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Former BYU professor Truman Madsen dies

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Truman G. Madsen

Truman G. Madsen

Deseret News Archive

The Church of Jesus Christ of Latter-day Saints lost one of its great orators and scholars with the passing of Truman G. Madsen on Thursday.

The emeritus professor of philosophy at Brigham Young University and former director of the Jerusalem Center for Near Eastern Studies died at his Provo home after a yearlong battle with cancer. He was 82.

Mr. Madsen was considered a philosopher, essayist, teacher and biographer. He was also a grandson of Heber J. Grant, seventh president of the LDS Church. He taught at BYU for 37 years.

"I think Truman Madsen was one of the true pioneers in bringing intellectuals of other faiths into dialogue with Mormon thought even as he probed the philosophical richness of Joseph Smith's contributions for an LDS audience," said Terryl L. Givens, a University of Richmond professor of literature and religion. Givens compared him to Hugh Nibley, who also inspired a generation of LDS students to seek a fruitful synthesis of real intellectual rigor with spiritual commitment.

"At a time when Mormonism was still either ignored or considered too odd to take seriously, because of Madsen's personal relationships and the respect in which he was held by his colleagues he was able to really bring Mormonism into the orbit of a lot of religious and intellectual discussions at higher levels than it had been before."

Mr. Madsen had a keen interest in Joseph Smith and helping "millions (to) know Brother Joseph again." In fact, his obituary begins with the words "Oh, Joseph!"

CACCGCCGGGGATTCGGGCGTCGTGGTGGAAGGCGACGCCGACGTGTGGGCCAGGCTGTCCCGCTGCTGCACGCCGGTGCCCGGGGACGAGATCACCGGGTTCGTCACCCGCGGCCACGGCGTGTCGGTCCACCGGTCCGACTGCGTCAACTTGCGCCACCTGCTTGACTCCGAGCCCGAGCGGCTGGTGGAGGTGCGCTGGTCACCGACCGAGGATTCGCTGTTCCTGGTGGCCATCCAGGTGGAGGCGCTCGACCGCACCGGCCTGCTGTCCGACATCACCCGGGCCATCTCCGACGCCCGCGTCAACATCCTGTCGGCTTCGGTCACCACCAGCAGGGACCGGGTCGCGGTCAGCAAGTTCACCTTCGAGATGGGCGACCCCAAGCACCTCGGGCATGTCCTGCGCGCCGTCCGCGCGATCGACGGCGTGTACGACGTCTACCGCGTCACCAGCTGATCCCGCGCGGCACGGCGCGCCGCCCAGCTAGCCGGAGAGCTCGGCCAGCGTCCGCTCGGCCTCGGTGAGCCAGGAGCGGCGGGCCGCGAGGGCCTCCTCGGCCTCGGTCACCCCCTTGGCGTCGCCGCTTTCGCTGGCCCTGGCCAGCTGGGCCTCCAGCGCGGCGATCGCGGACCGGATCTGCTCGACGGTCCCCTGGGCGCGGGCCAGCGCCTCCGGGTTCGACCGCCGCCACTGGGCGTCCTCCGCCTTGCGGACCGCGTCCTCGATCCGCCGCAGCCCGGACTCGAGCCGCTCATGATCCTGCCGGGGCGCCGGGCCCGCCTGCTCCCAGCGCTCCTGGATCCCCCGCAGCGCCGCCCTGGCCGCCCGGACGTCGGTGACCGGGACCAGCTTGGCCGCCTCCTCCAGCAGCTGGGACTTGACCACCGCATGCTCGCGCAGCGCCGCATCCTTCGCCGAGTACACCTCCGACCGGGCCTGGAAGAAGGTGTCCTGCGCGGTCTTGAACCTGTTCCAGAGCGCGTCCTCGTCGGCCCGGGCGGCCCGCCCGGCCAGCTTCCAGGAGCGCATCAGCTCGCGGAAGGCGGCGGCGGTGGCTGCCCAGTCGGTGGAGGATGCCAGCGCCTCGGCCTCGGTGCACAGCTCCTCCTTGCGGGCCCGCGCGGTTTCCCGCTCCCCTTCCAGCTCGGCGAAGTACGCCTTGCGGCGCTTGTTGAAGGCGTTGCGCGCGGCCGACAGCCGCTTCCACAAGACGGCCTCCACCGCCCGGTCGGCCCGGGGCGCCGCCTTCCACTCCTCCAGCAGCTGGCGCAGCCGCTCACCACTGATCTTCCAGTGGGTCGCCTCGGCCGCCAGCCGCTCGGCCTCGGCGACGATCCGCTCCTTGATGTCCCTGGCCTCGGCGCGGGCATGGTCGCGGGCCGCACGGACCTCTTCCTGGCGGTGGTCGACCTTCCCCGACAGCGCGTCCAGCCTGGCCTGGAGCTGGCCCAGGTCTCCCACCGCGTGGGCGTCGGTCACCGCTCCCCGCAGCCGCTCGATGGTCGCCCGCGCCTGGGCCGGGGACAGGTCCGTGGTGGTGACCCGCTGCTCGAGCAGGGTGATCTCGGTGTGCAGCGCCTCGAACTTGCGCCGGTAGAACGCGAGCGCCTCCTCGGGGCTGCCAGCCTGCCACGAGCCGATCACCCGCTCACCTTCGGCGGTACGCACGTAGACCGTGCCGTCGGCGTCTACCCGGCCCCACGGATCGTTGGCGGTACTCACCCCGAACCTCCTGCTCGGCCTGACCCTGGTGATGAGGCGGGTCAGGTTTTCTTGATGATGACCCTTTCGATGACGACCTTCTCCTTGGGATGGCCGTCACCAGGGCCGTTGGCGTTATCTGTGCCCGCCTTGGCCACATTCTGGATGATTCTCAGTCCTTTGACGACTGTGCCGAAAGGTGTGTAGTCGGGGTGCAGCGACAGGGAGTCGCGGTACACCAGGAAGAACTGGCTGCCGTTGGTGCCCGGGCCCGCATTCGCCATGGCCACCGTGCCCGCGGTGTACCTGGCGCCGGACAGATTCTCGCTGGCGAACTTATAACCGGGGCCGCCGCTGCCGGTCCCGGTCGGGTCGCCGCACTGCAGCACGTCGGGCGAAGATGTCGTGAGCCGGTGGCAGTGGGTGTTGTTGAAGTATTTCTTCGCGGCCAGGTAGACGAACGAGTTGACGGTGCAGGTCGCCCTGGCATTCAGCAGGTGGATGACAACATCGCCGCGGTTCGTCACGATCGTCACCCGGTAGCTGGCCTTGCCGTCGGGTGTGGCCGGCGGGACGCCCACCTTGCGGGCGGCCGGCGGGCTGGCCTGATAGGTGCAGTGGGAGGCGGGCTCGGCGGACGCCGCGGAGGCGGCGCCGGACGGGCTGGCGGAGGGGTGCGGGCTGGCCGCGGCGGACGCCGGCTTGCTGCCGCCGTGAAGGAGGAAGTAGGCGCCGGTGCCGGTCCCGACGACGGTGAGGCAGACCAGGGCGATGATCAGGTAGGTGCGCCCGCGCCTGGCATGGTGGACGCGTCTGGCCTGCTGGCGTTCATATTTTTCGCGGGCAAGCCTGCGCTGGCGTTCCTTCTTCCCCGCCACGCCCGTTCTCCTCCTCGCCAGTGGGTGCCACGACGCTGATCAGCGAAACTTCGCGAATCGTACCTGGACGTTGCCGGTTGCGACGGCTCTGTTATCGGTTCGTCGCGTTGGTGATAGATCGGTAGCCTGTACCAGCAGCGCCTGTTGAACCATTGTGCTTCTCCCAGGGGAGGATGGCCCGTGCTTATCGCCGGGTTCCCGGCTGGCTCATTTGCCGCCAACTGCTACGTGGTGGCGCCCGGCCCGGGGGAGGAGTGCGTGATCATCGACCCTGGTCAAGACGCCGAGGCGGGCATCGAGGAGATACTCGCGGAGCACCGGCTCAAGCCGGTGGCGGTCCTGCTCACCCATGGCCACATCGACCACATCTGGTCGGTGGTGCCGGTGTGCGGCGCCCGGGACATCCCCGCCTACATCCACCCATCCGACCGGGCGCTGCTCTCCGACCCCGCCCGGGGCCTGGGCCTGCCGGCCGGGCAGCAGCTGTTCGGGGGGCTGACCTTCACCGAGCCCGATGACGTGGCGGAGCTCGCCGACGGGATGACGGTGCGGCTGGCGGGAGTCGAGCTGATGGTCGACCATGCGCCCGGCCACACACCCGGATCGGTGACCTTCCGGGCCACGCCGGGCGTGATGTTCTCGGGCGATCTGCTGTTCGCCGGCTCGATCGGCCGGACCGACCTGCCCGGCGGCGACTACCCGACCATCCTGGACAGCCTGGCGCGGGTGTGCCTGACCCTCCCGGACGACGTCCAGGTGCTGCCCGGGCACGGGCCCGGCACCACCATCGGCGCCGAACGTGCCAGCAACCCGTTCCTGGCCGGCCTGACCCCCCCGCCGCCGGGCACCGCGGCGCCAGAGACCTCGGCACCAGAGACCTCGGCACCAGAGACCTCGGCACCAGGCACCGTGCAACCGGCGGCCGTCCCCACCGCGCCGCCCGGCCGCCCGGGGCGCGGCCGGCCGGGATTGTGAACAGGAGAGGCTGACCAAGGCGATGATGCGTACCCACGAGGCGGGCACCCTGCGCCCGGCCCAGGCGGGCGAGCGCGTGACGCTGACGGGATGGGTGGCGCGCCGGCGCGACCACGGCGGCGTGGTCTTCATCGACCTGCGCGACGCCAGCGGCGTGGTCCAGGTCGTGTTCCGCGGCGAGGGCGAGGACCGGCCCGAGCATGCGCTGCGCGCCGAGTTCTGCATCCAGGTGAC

A prolific writer, Mr. Madsen authored numerous books, including "The Temple: Where Heaven Meets Earth" and "Jesus of Nazareth" (four volumes). He also had many powerful and popular audio and video works, including several lectures that became best-selling tapes in church circles, such as "Joseph Smith the Prophet" and "The Life and Teachings of the Prophet Joseph."

"Truman Madsen was one of a kind," Sheri Dew, president and CEO of Deseret Book Co., said. "He not only spoke the language of the scholar, but he had the rare capacity to teach even the most complex concepts in a way that meant something to the rest of us."

James E. Faulconer, current Richard L. Evans Chair in religious studies at BYU, described Mr. Madsen as "very smart and very faithful," one of the few orators left in the LDS Church. "He was a great supporter of being intellectually and philosophically engaged."

"Madsen's lectures were also a wonderful link back to an earlier, more oral Mormonism, one that placed a real premium on powerful preaching," Nathan B. Oman, assistant professor at the Marshall-Wythe School of Law at the College of William & Mary in Williamsburg, Va., posted on the Web site timesandseasons.org following the death of Mr. Madsen.

Oman said Mr. Madsen provided "two or three generations of BYU students with a role model of a man who remained absolutely committed to the restored gospel while at the same time willing to grapple with the hard questions of philosophy."

Mr. Madsen was the patriarch in Provo's Sharon East Stake at the time of his death, and even members of the younger generation, who may not have been aware of his scholarly accomplishments, were impressed with his charity.

Kevin J Worthen, president of the Sharon East Stake, described him as a spiritual giant who loved people greatly.

"He was just so loving and kind," Worthen said, stressing that many young people in his stake knew nothing of his career and simply knew him as a loving patriarch.

Mr. Madsen was born Dec. 13, 1926, the son of Axel Angus Madsen and Emily Grant.

A graduate of East High School in 1944, he earned bachelor's and master's degrees at the University of Utah in philosophy. He did graduate work at both the University of Southern California and Harvard. He earned a doctorate in history and religion from Harvard in 1957.

Mr. Madsen married Ann Nicholls in the Salt Lake Temple on June 16, 1953. The couple had three children and a Navajo foster son.

A memorial service will be Tuesday, June 2, at noon at the Provo Tabernacle, 90 S. University Ave. Friends may call at the Sharon East Stake Center, 2400 E. 1600 East, Provo, on Monday, June 1, 6-8 p.m. Burial will be in the Salt Lake City Cemetery, 200 N St. A podcast of the memorial service will be available at www.thefuneralview.com.

Condolences can also be made at www.sunbergolpinmortuary.com.

Donations are suggested to the LDS Church's Perpetual Education Fund in his memory.

Contributing: Michael De Groote

e-mail: lynn@desnews.com